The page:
Thursday, August 20, 2015

One of Those Rare Moments. Drink it in.

Our family recently took a day trip into Dutchess County to visit some of Chris's and my old stomping grounds. When we were much younger, I attended Marist College and we enjoyed visiting landmarks like Vanderbilt and Mills Mansions, as well as the historic towns of Hyde Park, Rhinebeck, and Redhook. It had been years since we had been down to that area and there were many sites the girls hadn't gotten to see or were too young to remember. 

We spent the day taking senior photos of Ariana as well as some great candids of Taylor and Chris. Fortunately (or maybe unfortunately), Taylor was able to get a few pictures of me with my Droid. 

 Our first stop was Vanderbilt which was one of our favorite places to visit back in the day. Chris dubbed it our 'summer home' in a Facebook post with a response of self-invites to come and visit us from our friends. The house is incredible and the grounds are stunning with its beautiful gardens and magnificent Hudson River view.

  I thought this would be the best place to get some great shots of Ariana and I was not disappointed. We walked and talked and enjoyed each others company, which does not come as readily as it used to as our daughters are getting older and busyness with all our schedules is near constant.

 We then drove down to Poughkeepsie to show the girls the college I attended for a time. Ariana is beginning her first semester next year on a small commuter campus and I wanted her to see what a larger college campus looks like as she starts this new journey in her life. The one thing I adore about Marist are the stone buildings that overlook the Hudson. It is a beautiful campus. I wish I would have immersed myself into all the college had to offer when I was a student there.

We turned directions and began our jaunt back north, stopping at Mills Mansion along the way, where upon walking up to the massive home my shoe broke. Despite my little setback we continued our walk on the grounds, the girls joining me in barefootedness. This too is a beautiful property with long sloping grounds that bring you down to another amazing view of the Hudson River. We took some more photos of Ariana and Taylor before heading out towards Rhinebeck.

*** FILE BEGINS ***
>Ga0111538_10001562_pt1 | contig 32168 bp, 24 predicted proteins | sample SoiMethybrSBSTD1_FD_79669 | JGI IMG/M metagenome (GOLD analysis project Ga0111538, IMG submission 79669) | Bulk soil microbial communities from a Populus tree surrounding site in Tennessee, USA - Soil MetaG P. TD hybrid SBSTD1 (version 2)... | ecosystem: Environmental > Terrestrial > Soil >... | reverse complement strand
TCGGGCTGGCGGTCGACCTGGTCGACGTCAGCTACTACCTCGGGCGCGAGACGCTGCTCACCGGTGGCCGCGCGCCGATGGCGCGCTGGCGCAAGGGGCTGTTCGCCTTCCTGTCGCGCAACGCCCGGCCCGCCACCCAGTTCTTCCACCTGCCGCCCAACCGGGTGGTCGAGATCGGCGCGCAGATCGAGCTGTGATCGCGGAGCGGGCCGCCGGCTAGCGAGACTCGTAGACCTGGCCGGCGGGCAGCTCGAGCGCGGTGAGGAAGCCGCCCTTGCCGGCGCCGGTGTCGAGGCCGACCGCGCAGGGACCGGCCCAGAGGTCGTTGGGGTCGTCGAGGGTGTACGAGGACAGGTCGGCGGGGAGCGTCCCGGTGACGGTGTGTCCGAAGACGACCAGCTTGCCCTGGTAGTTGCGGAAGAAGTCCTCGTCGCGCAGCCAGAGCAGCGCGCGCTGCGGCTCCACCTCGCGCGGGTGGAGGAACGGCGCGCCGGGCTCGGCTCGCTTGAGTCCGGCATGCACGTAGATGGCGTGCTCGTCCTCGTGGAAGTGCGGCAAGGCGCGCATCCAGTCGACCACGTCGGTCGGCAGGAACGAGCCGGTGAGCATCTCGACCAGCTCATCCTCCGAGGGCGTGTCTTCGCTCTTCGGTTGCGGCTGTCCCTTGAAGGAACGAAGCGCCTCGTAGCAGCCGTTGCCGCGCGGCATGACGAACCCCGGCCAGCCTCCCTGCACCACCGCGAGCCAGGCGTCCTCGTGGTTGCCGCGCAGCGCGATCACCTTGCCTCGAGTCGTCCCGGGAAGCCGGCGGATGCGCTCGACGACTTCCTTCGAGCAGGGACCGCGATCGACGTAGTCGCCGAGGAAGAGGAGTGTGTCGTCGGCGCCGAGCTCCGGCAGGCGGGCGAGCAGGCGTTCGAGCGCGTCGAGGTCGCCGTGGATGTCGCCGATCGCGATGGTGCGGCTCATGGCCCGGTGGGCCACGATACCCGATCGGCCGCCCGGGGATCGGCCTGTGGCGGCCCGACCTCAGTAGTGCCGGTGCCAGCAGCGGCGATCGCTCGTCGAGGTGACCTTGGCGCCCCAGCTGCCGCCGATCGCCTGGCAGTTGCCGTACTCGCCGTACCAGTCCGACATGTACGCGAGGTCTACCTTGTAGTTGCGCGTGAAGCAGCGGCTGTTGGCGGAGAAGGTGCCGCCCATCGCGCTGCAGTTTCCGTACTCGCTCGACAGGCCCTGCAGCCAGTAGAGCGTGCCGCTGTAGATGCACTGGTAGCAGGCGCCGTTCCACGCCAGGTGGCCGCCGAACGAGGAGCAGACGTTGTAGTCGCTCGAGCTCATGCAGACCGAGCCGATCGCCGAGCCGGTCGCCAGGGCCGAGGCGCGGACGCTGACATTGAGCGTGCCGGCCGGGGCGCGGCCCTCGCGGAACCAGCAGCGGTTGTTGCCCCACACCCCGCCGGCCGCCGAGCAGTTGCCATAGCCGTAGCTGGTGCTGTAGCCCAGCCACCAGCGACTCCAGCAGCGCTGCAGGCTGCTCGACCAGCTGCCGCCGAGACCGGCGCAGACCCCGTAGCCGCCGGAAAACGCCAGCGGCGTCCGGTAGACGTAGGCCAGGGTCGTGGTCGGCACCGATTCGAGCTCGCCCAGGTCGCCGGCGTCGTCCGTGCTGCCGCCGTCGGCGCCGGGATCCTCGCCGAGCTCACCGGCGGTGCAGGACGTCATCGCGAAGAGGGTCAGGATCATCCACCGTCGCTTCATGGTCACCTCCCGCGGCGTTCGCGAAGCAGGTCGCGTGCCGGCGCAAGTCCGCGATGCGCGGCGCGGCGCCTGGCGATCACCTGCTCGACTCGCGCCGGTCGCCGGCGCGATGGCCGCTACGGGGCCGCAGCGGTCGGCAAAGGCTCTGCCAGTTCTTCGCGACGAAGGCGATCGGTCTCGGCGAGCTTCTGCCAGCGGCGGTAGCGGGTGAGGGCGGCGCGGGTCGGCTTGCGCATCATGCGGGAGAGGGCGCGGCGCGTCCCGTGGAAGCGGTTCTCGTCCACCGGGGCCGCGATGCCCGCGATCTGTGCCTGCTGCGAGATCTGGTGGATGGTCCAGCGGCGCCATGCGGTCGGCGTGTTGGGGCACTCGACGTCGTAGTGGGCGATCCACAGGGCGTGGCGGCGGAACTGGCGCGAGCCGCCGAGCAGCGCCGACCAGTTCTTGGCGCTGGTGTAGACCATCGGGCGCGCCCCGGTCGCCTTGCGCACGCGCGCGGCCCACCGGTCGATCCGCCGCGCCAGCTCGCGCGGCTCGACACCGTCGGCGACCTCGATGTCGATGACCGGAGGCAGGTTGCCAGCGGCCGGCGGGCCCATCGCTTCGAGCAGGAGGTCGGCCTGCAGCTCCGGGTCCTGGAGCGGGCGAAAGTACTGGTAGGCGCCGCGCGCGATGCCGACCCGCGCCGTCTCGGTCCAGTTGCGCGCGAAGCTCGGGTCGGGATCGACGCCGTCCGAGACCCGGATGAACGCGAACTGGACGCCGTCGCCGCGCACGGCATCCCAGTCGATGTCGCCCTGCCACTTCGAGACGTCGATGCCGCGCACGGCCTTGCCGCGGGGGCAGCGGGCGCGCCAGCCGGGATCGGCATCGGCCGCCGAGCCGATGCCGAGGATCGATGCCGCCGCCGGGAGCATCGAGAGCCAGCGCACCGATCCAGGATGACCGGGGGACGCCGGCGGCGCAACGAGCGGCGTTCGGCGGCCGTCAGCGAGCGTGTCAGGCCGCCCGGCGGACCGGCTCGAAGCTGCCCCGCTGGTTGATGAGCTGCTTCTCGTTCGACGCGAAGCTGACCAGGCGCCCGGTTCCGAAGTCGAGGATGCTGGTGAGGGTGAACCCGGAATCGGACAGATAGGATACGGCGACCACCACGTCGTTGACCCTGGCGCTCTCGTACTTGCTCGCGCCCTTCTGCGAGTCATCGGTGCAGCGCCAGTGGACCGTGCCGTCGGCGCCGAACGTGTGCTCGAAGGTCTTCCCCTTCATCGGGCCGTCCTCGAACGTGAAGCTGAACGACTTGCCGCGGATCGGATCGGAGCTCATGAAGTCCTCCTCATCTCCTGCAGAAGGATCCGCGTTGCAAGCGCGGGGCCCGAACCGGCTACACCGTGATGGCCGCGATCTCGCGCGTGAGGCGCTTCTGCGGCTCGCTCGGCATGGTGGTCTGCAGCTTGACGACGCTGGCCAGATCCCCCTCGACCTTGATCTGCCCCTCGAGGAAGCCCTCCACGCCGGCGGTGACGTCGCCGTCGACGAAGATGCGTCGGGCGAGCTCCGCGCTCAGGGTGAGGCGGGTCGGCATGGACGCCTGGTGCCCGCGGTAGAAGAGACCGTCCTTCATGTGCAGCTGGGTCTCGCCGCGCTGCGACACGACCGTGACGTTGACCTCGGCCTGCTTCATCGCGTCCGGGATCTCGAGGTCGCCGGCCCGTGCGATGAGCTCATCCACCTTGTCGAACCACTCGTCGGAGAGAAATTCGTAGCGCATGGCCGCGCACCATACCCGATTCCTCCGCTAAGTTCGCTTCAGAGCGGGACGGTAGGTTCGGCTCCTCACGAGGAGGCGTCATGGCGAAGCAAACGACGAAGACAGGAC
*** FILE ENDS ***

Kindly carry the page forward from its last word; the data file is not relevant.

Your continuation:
Many of you probably remember when Chelsea Clinton was married a few years back. Her location of choice to celebrate her marriage was in the village of Rhinebeck. There is a quaint charm to this historic village with a number of antique venues along the main drag. Cozy, artsy shops and delicious eateries make this a wonderful destination for many throughout the year. One location we have frequented a number of times is an old church building converted into a restaurant. The first time we went, they served stone oven baked pizzas and we fell in love. Upon our return, the menu had changed under new ownership. Now known as the Terrapin Restaurant, delicious dishes made from fresh produce from local markets is served there. Needless to say, we were not disappointed. 

It was a spectacular day as evidenced by Chris asking me (easily a dozen times) "Have I told you how much I enjoyed our day?" We didn't travel to some distant fairy tale land, we didn't take in a heart-stopping show, we didn't dine at the most elegant restaurant. However, it was a magical day for us - one of those rare moments you wish you could bottle up, then pour out and drink in over and over again. 

Sunday, July 19, 2015


I live in a Catskill wonderland ~ surrounded by emerald green giants, rolling mountaintops, flowing beds of water, green garden landscapes ~ all in the midst of quaint little towns. As I drive in to Cairo (sounds like 'care-o') one of my most favorite views appears while crossing Catskill Creek. After a good rain in the summer, the river runs quickly enough to produce a little white water as it flows over the jagged rock bed. Majesty reveals itself as you look down the glen and up to the mountains. It is a quick peek as I drive across and I often wish an Adirondack chair was positioned right there on the bridge so I could sit and drink in the spectacular scene along with a glass of iced tea.

Many times this summer we have seen newly born fawn following their mother from one side of the road to the other. At different times we've had a pair of twins frolicking in our back yard, tagging along behind their mother from our yard to the neighbor's as they graze on clover and wild oregano and everything else growing. What else says natural wonderland than frolicking Bambi munching on clover?

Sunsets along the Hudson, sunsets on the mountain, sunsets driving down Route 23. Pinks, oranges, and purples flood the sky and drape themselves over the mountain ridge. The sights here are limitless and I love being surrounded by them all.

However, I can not say that I am quite as fond of the tiny, pesty critters we are infested with. When I work in my yard, I come in and check for ticks. When we go for a hike in the woods, we come in and check for ticks. If we go camping on the mountain, we check for ticks. If we walk down to the creek, we check for ticks. We have two dogs, we check for ticks. Though we check they still slip by. Sure its nice and easy to find an adult on you, but the larva and nymphs can be tiny and hard to detect.